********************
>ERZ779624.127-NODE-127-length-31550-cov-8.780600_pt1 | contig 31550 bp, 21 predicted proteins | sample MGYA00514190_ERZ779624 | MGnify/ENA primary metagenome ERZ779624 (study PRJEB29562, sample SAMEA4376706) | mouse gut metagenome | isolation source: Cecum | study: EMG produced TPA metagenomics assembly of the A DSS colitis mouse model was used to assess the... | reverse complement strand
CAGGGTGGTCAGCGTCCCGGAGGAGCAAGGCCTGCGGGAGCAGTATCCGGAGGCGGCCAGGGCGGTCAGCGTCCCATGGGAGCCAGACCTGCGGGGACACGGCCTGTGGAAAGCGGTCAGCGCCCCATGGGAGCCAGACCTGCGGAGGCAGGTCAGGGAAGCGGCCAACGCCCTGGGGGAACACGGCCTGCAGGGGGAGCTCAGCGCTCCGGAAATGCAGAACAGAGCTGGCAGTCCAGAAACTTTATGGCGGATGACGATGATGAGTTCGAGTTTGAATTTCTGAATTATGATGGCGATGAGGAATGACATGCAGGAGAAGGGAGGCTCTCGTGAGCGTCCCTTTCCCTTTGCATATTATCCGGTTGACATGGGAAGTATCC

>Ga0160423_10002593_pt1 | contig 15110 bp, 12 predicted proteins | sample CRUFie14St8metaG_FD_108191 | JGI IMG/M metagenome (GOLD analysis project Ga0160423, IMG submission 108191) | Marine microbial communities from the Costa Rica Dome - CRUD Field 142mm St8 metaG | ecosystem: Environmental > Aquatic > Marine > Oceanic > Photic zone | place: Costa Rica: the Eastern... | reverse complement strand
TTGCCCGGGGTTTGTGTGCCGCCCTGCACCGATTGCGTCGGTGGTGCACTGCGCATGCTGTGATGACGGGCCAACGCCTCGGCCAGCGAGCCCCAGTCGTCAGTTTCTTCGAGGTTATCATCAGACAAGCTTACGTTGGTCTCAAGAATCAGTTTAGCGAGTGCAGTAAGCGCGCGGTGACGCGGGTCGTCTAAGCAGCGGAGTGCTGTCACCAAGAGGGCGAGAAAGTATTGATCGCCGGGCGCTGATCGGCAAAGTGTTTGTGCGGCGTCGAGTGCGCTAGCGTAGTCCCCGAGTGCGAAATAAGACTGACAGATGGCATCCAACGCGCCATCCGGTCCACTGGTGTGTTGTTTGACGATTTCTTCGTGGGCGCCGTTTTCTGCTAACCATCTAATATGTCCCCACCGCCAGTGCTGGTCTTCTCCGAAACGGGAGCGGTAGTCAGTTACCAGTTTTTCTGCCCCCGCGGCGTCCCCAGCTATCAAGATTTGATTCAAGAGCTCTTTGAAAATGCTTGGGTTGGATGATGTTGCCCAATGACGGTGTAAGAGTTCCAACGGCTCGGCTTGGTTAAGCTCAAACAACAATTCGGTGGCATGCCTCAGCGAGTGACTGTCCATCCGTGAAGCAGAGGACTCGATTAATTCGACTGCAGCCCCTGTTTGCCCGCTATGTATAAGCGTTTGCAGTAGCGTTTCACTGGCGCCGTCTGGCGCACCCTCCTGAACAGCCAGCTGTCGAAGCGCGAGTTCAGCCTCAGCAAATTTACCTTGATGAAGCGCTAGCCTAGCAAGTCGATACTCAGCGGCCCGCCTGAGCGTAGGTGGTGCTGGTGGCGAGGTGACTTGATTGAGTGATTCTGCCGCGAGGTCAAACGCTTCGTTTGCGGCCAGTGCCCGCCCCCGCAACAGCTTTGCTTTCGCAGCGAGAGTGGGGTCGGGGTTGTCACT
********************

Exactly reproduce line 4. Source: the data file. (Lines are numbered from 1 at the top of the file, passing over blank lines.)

TTGCCCGGGGTTTGTGTGCCGCCCTGCACCGATTGCGTCGGTGGTGCACTGCGCATGCTGTGATGACGGGCCAACGCCTCGGCCAGCGAGCCCCAGTCGTCAGTTTCTTCGAGGTTATCATCAGACAAGCTTACGTTGGTCTCAAGAATCAGTTTAGCGAGTGCAGTAAGCGCGCGGTGACGCGGGTCGTCTAAGCAGCGGAGTGCTGTCACCAAGAGGGCGAGAAAGTATTGATCGCCGGGCGCTGATCGGCAAAGTGTTTGTGCGGCGTCGAGTGCGCTAGCGTAGTCCCCGAGTGCGAAATAAGACTGACAGATGGCATCCAACGCGCCATCCGGTCCACTGGTGTGTTGTTTGACGATTTCTTCGTGGGCGCCGTTTTCTGCTAACCATCTAATATGTCCCCACCGCCAGTGCTGGTCTTCTCCGAAACGGGAGCGGTAGTCAGTTACCAGTTTTTCTGCCCCCGCGGCGTCCCCAGCTATCAAGATTTGATTCAAGAGCTCTTTGAAAATGCTTGGGTTGGATGATGTTGCCCAATGACGGTGTAAGAGTTCCAACGGCTCGGCTTGGTTAAGCTCAAACAACAATTCGGTGGCATGCCTCAGCGAGTGACTGTCCATCCGTGAAGCAGAGGACTCGATTAATTCGACTGCAGCCCCTGTTTGCCCGCTATGTATAAGCGTTTGCAGTAGCGTTTCACTGGCGCCGTCTGGCGCACCCTCCTGAACAGCCAGCTGTCGAAGCGCGAGTTCAGCCTCAGCAAATTTACCTTGATGAAGCGCTAGCCTAGCAAGTCGATACTCAGCGGCCCGCCTGAGCGTAGGTGGTGCTGGTGGCGAGGTGACTTGATTGAGTGATTCTGCCGCGAGGTCAAACGCTTCGTTTGCGGCCAGTGCCCGCCCCCGCAACAGCTTTGCTTTCGCAGCGAGAGTGGGGTCGGGGTTGTCACT